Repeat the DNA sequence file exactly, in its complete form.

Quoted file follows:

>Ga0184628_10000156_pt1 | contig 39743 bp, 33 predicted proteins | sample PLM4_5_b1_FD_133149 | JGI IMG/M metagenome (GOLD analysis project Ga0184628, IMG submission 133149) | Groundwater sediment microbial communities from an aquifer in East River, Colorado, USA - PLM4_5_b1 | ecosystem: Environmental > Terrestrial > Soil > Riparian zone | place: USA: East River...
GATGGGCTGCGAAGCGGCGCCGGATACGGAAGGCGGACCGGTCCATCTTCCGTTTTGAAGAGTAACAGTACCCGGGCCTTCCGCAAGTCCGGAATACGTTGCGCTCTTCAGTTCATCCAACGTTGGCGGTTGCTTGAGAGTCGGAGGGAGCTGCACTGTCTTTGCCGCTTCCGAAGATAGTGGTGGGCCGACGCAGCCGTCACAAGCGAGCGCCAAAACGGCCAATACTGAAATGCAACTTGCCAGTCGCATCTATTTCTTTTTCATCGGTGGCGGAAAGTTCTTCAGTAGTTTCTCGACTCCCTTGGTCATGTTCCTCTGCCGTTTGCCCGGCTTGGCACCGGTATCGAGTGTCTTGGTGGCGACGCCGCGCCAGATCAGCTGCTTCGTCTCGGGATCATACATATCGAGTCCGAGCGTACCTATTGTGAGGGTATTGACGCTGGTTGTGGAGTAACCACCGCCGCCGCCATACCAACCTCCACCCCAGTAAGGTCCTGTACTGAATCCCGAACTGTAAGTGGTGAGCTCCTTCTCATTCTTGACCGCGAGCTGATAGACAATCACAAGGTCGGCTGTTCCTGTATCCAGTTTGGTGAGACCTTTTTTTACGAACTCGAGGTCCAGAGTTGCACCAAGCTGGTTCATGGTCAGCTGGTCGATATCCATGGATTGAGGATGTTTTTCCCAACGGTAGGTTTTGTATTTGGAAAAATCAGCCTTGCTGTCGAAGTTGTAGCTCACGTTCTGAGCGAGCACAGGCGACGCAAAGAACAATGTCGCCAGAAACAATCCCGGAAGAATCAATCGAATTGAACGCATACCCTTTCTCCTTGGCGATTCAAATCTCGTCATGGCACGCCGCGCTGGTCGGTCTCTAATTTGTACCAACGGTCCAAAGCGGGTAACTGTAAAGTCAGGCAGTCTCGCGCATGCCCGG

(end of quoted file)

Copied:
>Ga0184628_10000156_pt1 | contig 39743 bp, 33 predicted proteins | sample PLM4_5_b1_FD_133149 | JGI IMG/M metagenome (GOLD analysis project Ga0184628, IMG submission 133149) | Groundwater sediment microbial communities from an aquifer in East River, Colorado, USA - PLM4_5_b1 | ecosystem: Environmental > Terrestrial > Soil > Riparian zone | place: USA: East River...
GATGGGCTGCGAAGCGGCGCCGGATACGGAAGGCGGACCGGTCCATCTTCCGTTTTGAAGAGTAACAGTACCCGGGCCTTCCGCAAGTCCGGAATACGTTGCGCTCTTCAGTTCATCCAACGTTGGCGGTTGCTTGAGAGTCGGAGGGAGCTGCACTGTCTTTGCCGCTTCCGAAGATAGTGGTGGGCCGACGCAGCCGTCACAAGCGAGCGCCAAAACGGCCAATACTGAAATGCAACTTGCCAGTCGCATCTATTTCTTTTTCATCGGTGGCGGAAAGTTCTTCAGTAGTTTCTCGACTCCCTTGGTCATGTTCCTCTGCCGTTTGCCCGGCTTGGCACCGGTATCGAGTGTCTTGGTGGCGACGCCGCGCCAGATCAGCTGCTTCGTCTCGGGATCATACATATCGAGTCCGAGCGTACCTATTGTGAGGGTATTGACGCTGGTTGTGGAGTAACCACCGCCGCCGCCATACCAACCTCCACCCCAGTAAGGTCCTGTACTGAATCCCGAACTGTAAGTGGTGAGCTCCTTCTCATTCTTGACCGCGAGCTGATAGACAATCACAAGGTCGGCTGTTCCTGTATCCAGTTTGGTGAGACCTTTTTTTACGAACTCGAGGTCCAGAGTTGCACCAAGCTGGTTCATGGTCAGCTGGTCGATATCCATGGATTGAGGATGTTTTTCCCAACGGTAGGTTTTGTATTTGGAAAAATCAGCCTTGCTGTCGAAGTTGTAGCTCACGTTCTGAGCGAGCACAGGCGACGCAAAGAACAATGTCGCCAGAAACAATCCCGGAAGAATCAATCGAATTGAACGCATACCCTTTCTCCTTGGCGATTCAAATCTCGTCATGGCACGCCGCGCTGGTCGGTCTCTAATTTGTACCAACGGTCCAAAGCGGGTAACTGTAAAGTCAGGCAGTCTCGCGCATGCCCGG